|US8089207||10 May 2010||3 Ene 2012||Abl Ip Holding Llc||Lighting using solid state device and phosphors to produce light approximating a black body radiation spectrum|
|US8118454||2 Dic 2009||21 Feb 2012||Abl Ip Holding Llc||Solid state lighting system with optic providing occluded remote phosphor|
|US8162498||23 Mar 2010||24 Abr 2012||Abl Ip Holding Llc||Solid state lighting using nanophosphor bearing material that is color-neutral when not excited by a solid state source|
|US8172424||30 Oct 2009||8 May 2012||Abl Ip Holding Llc||Heat sinking and flexible circuit board, for solid state light fixture utilizing an optical cavity|
|US8201967||5 Nov 2010||19 Jun 2012||Abl Ip Holding Llc||Light fixture using near UV solid state device and remote semiconductor nanophosphors to produce white light|
|US8212469||3 Jul 2012||Abl Ip Holding Llc||Lamp using solid state source and doped semiconductor nanophosphor|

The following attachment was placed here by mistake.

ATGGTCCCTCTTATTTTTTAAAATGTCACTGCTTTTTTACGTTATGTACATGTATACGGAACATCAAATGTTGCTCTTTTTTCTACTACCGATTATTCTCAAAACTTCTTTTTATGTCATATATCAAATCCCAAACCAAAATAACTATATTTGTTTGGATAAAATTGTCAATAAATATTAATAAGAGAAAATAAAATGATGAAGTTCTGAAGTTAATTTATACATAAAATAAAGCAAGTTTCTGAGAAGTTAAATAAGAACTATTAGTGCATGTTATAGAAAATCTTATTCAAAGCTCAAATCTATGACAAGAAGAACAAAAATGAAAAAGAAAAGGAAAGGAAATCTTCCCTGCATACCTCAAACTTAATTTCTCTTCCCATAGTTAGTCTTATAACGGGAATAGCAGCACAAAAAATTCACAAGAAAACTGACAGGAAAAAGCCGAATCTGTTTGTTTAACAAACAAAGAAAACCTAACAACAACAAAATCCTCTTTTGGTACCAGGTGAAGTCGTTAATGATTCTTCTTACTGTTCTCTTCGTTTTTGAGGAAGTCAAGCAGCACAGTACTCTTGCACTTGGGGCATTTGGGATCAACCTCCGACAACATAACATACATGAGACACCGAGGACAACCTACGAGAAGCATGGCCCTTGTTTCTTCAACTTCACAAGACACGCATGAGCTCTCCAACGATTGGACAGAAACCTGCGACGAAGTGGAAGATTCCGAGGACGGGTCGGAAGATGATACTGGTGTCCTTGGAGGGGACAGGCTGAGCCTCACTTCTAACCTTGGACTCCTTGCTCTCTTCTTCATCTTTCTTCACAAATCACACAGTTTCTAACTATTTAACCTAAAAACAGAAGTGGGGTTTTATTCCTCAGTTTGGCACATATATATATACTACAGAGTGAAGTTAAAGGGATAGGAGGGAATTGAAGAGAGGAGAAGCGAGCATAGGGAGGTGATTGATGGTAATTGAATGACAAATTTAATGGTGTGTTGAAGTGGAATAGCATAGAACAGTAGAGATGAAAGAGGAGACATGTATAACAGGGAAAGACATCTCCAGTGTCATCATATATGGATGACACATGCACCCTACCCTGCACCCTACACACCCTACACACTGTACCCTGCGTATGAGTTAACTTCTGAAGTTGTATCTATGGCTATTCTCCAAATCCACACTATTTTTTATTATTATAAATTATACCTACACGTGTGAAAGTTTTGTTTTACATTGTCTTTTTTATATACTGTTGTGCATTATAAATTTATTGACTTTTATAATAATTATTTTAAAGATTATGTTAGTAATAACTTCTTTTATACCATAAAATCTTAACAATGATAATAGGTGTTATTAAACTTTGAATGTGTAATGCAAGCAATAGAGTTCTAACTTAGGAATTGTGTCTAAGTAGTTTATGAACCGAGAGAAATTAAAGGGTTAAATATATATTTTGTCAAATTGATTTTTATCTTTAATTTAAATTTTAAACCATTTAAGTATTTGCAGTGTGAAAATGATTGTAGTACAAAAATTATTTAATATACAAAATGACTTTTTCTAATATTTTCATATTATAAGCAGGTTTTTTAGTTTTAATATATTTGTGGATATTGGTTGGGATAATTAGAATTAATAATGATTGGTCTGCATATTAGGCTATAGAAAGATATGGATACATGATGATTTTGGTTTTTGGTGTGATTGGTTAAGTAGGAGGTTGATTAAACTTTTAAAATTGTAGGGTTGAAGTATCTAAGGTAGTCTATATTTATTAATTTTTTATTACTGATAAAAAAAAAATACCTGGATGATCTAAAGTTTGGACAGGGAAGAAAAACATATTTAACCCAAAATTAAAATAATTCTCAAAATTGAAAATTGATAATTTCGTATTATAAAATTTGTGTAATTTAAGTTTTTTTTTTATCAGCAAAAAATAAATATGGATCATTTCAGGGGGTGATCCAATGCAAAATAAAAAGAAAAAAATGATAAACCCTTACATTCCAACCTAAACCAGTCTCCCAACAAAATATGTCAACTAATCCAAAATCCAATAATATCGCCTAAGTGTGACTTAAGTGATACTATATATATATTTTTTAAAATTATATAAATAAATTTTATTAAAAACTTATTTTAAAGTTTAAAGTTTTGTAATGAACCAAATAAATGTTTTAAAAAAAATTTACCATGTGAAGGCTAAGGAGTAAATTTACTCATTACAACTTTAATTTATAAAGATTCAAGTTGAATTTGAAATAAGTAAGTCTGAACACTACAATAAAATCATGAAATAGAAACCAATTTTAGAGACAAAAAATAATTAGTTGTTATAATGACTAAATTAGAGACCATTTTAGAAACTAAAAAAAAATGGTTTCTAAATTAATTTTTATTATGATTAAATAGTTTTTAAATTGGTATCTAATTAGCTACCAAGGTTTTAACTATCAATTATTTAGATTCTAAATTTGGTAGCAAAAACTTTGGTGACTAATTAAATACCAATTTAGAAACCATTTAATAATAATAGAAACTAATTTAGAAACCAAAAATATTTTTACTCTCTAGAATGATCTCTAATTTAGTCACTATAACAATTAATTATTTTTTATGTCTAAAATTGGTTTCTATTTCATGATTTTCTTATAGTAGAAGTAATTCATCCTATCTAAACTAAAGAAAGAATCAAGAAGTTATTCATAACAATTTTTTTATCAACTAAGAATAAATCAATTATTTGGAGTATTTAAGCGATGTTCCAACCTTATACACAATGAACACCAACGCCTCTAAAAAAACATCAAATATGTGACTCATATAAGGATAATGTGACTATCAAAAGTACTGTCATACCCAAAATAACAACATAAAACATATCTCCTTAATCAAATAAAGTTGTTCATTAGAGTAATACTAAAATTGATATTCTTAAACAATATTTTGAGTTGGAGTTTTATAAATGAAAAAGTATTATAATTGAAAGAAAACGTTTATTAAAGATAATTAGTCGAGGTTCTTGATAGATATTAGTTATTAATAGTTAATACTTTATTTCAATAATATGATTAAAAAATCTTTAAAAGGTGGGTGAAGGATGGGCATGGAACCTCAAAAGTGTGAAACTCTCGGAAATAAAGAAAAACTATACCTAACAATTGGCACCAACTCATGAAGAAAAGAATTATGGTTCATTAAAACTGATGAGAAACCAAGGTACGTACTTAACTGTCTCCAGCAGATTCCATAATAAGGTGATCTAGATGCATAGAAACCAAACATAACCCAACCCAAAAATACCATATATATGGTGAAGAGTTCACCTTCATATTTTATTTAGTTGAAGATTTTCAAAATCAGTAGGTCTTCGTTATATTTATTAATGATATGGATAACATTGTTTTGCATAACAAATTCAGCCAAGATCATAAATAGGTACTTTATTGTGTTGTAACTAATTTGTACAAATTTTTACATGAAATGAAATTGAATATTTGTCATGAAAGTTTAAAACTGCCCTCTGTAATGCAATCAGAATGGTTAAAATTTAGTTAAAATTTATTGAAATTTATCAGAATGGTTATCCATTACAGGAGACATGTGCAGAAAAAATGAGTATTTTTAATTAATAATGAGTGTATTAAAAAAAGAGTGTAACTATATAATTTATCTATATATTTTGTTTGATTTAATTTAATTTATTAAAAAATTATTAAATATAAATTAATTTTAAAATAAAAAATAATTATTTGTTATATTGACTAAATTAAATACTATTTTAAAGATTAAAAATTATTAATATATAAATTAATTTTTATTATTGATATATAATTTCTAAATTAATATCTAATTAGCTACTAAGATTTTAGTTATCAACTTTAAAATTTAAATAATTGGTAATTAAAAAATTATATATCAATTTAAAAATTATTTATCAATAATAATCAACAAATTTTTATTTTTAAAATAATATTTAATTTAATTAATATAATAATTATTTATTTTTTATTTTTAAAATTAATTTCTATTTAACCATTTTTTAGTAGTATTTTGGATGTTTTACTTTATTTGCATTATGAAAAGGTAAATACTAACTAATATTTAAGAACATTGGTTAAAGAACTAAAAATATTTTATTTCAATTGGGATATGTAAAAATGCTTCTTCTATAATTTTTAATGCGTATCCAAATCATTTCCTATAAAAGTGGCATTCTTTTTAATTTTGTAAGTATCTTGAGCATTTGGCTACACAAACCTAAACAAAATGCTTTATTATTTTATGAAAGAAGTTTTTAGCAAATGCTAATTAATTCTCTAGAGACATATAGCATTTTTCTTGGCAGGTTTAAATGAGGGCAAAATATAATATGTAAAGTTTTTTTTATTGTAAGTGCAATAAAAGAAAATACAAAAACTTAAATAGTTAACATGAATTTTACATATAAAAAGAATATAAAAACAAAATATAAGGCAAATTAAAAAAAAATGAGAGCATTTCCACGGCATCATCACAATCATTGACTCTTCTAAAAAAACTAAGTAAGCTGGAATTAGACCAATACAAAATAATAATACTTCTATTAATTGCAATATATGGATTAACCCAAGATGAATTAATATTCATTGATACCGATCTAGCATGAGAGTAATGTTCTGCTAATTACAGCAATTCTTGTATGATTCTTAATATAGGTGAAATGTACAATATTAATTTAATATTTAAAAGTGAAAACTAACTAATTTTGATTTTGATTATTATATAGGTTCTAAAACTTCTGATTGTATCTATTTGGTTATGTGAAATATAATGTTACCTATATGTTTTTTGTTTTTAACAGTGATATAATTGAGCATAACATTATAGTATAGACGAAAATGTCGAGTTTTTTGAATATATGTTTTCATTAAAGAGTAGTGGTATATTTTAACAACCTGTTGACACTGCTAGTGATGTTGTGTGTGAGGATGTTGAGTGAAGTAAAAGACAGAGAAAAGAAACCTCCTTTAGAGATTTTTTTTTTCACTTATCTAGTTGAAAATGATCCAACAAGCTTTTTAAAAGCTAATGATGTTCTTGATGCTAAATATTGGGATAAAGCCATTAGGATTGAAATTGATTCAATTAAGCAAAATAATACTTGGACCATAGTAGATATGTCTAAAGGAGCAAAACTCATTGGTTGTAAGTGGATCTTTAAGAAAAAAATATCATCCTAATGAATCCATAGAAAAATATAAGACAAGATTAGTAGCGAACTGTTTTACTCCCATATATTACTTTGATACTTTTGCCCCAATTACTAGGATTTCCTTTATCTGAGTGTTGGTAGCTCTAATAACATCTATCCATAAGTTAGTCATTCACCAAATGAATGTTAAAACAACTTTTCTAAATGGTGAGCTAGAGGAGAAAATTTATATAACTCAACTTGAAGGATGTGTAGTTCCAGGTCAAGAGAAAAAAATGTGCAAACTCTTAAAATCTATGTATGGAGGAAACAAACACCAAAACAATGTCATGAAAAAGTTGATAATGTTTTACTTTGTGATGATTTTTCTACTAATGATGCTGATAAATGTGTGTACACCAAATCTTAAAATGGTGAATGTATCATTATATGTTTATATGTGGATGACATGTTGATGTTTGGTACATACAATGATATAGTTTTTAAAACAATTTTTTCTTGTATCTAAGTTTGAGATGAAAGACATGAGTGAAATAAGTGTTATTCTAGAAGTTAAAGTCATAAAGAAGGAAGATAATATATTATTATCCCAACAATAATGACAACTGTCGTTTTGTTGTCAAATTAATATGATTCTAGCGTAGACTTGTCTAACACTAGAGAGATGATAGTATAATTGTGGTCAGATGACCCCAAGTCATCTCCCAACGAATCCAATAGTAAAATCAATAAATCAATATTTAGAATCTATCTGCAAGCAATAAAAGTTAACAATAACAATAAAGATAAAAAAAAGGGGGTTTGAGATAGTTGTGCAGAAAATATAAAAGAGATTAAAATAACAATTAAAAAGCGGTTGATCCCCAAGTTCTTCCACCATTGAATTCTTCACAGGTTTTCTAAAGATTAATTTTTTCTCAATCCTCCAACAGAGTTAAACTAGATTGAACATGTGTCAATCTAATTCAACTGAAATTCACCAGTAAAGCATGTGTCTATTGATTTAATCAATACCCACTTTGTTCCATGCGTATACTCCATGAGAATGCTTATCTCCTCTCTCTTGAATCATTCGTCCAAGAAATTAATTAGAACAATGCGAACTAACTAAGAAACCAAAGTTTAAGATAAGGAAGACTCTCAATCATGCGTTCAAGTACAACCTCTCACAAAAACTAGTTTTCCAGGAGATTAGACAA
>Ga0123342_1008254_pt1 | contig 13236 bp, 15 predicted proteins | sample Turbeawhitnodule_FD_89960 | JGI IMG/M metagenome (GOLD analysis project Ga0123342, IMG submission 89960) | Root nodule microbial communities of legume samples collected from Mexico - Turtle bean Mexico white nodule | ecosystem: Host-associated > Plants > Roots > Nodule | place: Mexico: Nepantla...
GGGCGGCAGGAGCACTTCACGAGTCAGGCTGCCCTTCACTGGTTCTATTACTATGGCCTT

|US8215798||10 Jul 2012||Abl Ip Holding Llc||Solid state lighting system with optic providing occluded remote phosphor|
|US8217406||2 Dic 2009||10 Jul 2012||Abl Ip Holding Llc||Solid state light emitter with pumped nanophosphors for producing high CRI white light|
|US8282241||9 Oct 2012||Abl Ip Holding Llc||Solid state lighting using light transmissive solid in or forming optical integrating volume|
|US8334644||18 Dic 2012||Abl Ip Holding Llc||Lighting using solid state device and phosphors to produce light approximating a black body radiation spectrum|
|US8409463 *||2 Abr 2013||University Of Central Florida Research Foundation, Inc.||Aqueous method for making magnetic iron oxide nanoparticles|